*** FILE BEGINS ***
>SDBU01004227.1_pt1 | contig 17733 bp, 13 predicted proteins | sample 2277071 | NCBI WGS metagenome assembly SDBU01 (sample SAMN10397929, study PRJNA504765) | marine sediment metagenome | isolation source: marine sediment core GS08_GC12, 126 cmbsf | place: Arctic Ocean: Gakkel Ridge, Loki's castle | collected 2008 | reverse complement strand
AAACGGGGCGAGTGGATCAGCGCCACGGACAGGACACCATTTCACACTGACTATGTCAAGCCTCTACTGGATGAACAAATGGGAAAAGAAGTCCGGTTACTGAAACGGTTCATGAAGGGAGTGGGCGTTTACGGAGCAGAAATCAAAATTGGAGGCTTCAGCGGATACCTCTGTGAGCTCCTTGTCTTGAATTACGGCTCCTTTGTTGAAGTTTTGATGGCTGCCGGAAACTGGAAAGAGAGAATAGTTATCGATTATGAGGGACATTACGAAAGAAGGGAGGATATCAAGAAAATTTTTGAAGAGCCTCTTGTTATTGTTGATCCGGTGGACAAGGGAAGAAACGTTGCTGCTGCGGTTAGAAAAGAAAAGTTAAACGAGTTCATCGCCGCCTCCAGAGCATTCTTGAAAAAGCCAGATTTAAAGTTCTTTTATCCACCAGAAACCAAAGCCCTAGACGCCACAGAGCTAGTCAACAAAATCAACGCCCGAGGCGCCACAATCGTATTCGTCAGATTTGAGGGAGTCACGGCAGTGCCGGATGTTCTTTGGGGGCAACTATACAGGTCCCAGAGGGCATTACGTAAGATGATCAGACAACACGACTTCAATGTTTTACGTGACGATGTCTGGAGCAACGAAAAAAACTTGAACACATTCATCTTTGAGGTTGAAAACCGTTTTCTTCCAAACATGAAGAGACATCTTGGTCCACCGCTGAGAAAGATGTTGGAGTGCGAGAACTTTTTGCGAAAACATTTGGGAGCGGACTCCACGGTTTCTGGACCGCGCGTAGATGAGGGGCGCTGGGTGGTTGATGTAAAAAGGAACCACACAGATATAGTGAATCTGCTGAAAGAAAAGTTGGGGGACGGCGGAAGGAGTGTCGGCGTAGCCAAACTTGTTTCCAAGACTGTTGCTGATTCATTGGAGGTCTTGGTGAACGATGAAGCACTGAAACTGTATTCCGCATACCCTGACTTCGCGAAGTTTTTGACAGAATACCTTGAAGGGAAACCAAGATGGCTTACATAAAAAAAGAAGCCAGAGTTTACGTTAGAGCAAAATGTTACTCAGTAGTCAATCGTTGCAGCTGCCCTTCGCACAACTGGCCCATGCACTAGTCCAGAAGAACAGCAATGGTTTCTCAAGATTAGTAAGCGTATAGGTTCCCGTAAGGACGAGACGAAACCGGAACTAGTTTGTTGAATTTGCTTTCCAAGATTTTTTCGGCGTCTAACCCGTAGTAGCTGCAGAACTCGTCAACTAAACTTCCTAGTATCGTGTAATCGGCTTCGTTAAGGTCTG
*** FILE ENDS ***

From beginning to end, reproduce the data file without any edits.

>SDBU01004227.1_pt1 | contig 17733 bp, 13 predicted proteins | sample 2277071 | NCBI WGS metagenome assembly SDBU01 (sample SAMN10397929, study PRJNA504765) | marine sediment metagenome | isolation source: marine sediment core GS08_GC12, 126 cmbsf | place: Arctic Ocean: Gakkel Ridge, Loki's castle | collected 2008 | reverse complement strand
AAACGGGGCGAGTGGATCAGCGCCACGGACAGGACACCATTTCACACTGACTATGTCAAGCCTCTACTGGATGAACAAATGGGAAAAGAAGTCCGGTTACTGAAACGGTTCATGAAGGGAGTGGGCGTTTACGGAGCAGAAATCAAAATTGGAGGCTTCAGCGGATACCTCTGTGAGCTCCTTGTCTTGAATTACGGCTCCTTTGTTGAAGTTTTGATGGCTGCCGGAAACTGGAAAGAGAGAATAGTTATCGATTATGAGGGACATTACGAAAGAAGGGAGGATATCAAGAAAATTTTTGAAGAGCCTCTTGTTATTGTTGATCCGGTGGACAAGGGAAGAAACGTTGCTGCTGCGGTTAGAAAAGAAAAGTTAAACGAGTTCATCGCCGCCTCCAGAGCATTCTTGAAAAAGCCAGATTTAAAGTTCTTTTATCCACCAGAAACCAAAGCCCTAGACGCCACAGAGCTAGTCAACAAAATCAACGCCCGAGGCGCCACAATCGTATTCGTCAGATTTGAGGGAGTCACGGCAGTGCCGGATGTTCTTTGGGGGCAACTATACAGGTCCCAGAGGGCATTACGTAAGATGATCAGACAACACGACTTCAATGTTTTACGTGACGATGTCTGGAGCAACGAAAAAAACTTGAACACATTCATCTTTGAGGTTGAAAACCGTTTTCTTCCAAACATGAAGAGACATCTTGGTCCACCGCTGAGAAAGATGTTGGAGTGCGAGAACTTTTTGCGAAAACATTTGGGAGCGGACTCCACGGTTTCTGGACCGCGCGTAGATGAGGGGCGCTGGGTGGTTGATGTAAAAAGGAACCACACAGATATAGTGAATCTGCTGAAAGAAAAGTTGGGGGACGGCGGAAGGAGTGTCGGCGTAGCCAAACTTGTTTCCAAGACTGTTGCTGATTCATTGGAGGTCTTGGTGAACGATGAAGCACTGAAACTGTATTCCGCATACCCTGACTTCGCGAAGTTTTTGACAGAATACCTTGAAGGGAAACCAAGATGGCTTACATAAAAAAAGAAGCCAGAGTTTACGTTAGAGCAAAATGTTACTCAGTAGTCAATCGTTGCAGCTGCCCTTCGCACAACTGGCCCATGCACTAGTCCAGAAGAACAGCAATGGTTTCTCAAGATTAGTAAGCGTATAGGTTCCCGTAAGGACGAGACGAAACCGGAACTAGTTTGTTGAATTTGCTTTCCAAGATTTTTTCGGCGTCTAACCCGTAGTAGCTGCAGAACTCGTCAACTAAACTTCCTAGTATCGTGTAATCGGCTTCGTTAAGGTCTG